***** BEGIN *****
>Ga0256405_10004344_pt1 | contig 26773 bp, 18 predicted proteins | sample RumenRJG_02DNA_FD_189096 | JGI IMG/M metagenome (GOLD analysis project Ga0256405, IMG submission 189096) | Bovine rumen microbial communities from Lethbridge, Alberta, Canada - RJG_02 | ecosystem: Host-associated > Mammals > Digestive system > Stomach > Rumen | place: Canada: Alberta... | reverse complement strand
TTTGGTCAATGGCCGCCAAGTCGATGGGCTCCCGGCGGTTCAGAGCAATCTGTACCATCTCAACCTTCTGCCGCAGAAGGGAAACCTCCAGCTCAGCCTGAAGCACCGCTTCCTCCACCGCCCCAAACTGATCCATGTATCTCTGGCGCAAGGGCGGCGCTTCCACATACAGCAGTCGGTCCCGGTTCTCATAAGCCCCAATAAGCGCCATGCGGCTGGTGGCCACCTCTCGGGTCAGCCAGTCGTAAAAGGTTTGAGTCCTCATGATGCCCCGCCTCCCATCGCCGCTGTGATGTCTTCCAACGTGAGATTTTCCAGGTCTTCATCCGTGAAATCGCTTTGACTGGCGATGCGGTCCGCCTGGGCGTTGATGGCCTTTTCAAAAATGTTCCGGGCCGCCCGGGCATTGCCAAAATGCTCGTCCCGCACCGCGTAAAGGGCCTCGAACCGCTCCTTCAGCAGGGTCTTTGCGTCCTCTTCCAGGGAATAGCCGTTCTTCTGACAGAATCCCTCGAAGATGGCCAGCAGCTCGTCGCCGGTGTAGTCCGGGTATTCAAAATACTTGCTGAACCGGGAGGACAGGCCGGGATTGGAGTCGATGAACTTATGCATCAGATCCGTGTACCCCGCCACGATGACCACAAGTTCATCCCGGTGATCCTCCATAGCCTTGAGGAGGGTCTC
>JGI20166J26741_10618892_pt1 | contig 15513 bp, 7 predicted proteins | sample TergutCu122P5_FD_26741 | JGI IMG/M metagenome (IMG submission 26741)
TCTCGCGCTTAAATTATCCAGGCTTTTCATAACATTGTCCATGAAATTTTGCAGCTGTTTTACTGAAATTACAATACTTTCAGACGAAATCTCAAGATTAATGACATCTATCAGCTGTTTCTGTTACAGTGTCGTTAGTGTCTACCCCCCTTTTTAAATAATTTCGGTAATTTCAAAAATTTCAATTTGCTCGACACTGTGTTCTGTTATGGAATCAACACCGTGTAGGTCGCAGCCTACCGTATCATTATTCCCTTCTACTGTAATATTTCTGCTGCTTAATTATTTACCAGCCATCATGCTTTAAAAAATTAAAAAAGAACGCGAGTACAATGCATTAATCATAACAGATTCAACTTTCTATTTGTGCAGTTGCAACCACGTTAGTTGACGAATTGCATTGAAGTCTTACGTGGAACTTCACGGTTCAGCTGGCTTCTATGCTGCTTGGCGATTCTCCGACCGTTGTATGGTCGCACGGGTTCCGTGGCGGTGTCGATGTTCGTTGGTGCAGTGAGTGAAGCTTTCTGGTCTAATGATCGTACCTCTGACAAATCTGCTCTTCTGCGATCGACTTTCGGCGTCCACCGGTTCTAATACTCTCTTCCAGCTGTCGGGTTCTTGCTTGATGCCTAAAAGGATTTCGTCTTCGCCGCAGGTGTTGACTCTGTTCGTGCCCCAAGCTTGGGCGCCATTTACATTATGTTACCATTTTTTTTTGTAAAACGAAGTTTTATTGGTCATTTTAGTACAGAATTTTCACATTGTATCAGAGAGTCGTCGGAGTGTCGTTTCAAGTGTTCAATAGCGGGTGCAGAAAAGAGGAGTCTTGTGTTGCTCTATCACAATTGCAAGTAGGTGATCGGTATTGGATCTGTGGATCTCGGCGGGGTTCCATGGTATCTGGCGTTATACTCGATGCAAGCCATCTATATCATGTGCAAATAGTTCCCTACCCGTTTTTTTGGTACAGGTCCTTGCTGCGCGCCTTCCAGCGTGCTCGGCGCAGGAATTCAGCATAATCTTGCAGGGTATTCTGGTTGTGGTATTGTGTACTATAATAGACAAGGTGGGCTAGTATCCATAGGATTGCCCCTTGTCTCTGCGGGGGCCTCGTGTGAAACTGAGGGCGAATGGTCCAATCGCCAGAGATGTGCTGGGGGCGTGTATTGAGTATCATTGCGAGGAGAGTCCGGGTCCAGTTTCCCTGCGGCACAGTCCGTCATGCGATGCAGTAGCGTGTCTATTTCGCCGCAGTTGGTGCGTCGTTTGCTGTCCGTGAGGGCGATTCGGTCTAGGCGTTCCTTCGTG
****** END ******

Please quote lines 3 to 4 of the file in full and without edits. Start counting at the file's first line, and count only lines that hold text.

>JGI20166J26741_10618892_pt1 | contig 15513 bp, 7 predicted proteins | sample TergutCu122P5_FD_26741 | JGI IMG/M metagenome (IMG submission 26741)
TCTCGCGCTTAAATTATCCAGGCTTTTCATAACATTGTCCATGAAATTTTGCAGCTGTTTTACTGAAATTACAATACTTTCAGACGAAATCTCAAGATTAATGACATCTATCAGCTGTTTCTGTTACAGTGTCGTTAGTGTCTACCCCCCTTTTTAAATAATTTCGGTAATTTCAAAAATTTCAATTTGCTCGACACTGTGTTCTGTTATGGAATCAACACCGTGTAGGTCGCAGCCTACCGTATCATTATTCCCTTCTACTGTAATATTTCTGCTGCTTAATTATTTACCAGCCATCATGCTTTAAAAAATTAAAAAAGAACGCGAGTACAATGCATTAATCATAACAGATTCAACTTTCTATTTGTGCAGTTGCAACCACGTTAGTTGACGAATTGCATTGAAGTCTTACGTGGAACTTCACGGTTCAGCTGGCTTCTATGCTGCTTGGCGATTCTCCGACCGTTGTATGGTCGCACGGGTTCCGTGGCGGTGTCGATGTTCGTTGGTGCAGTGAGTGAAGCTTTCTGGTCTAATGATCGTACCTCTGACAAATCTGCTCTTCTGCGATCGACTTTCGGCGTCCACCGGTTCTAATACTCTCTTCCAGCTGTCGGGTTCTTGCTTGATGCCTAAAAGGATTTCGTCTTCGCCGCAGGTGTTGACTCTGTTCGTGCCCCAAGCTTGGGCGCCATTTACATTATGTTACCATTTTTTTTTGTAAAACGAAGTTTTATTGGTCATTTTAGTACAGAATTTTCACATTGTATCAGAGAGTCGTCGGAGTGTCGTTTCAAGTGTTCAATAGCGGGTGCAGAAAAGAGGAGTCTTGTGTTGCTCTATCACAATTGCAAGTAGGTGATCGGTATTGGATCTGTGGATCTCGGCGGGGTTCCATGGTATCTGGCGTTATACTCGATGCAAGCCATCTATATCATGTGCAAATAGTTCCCTACCCGTTTTTTTGGTACAGGTCCTTGCTGCGCGCCTTCCAGCGTGCTCGGCGCAGGAATTCAGCATAATCTTGCAGGGTATTCTGGTTGTGGTATTGTGTACTATAATAGACAAGGTGGGCTAGTATCCATAGGATTGCCCCTTGTCTCTGCGGGGGCCTCGTGTGAAACTGAGGGCGAATGGTCCAATCGCCAGAGATGTGCTGGGGGCGTGTATTGAGTATCATTGCGAGGAGAGTCCGGGTCCAGTTTCCCTGCGGCACAGTCCGTCATGCGATGCAGTAGCGTGTCTATTTCGCCGCAGTTGGTGCGTCGTTTGCTGTCCGTGAGGGCGATTCGGTCTAGGCGTTCCTTCGTG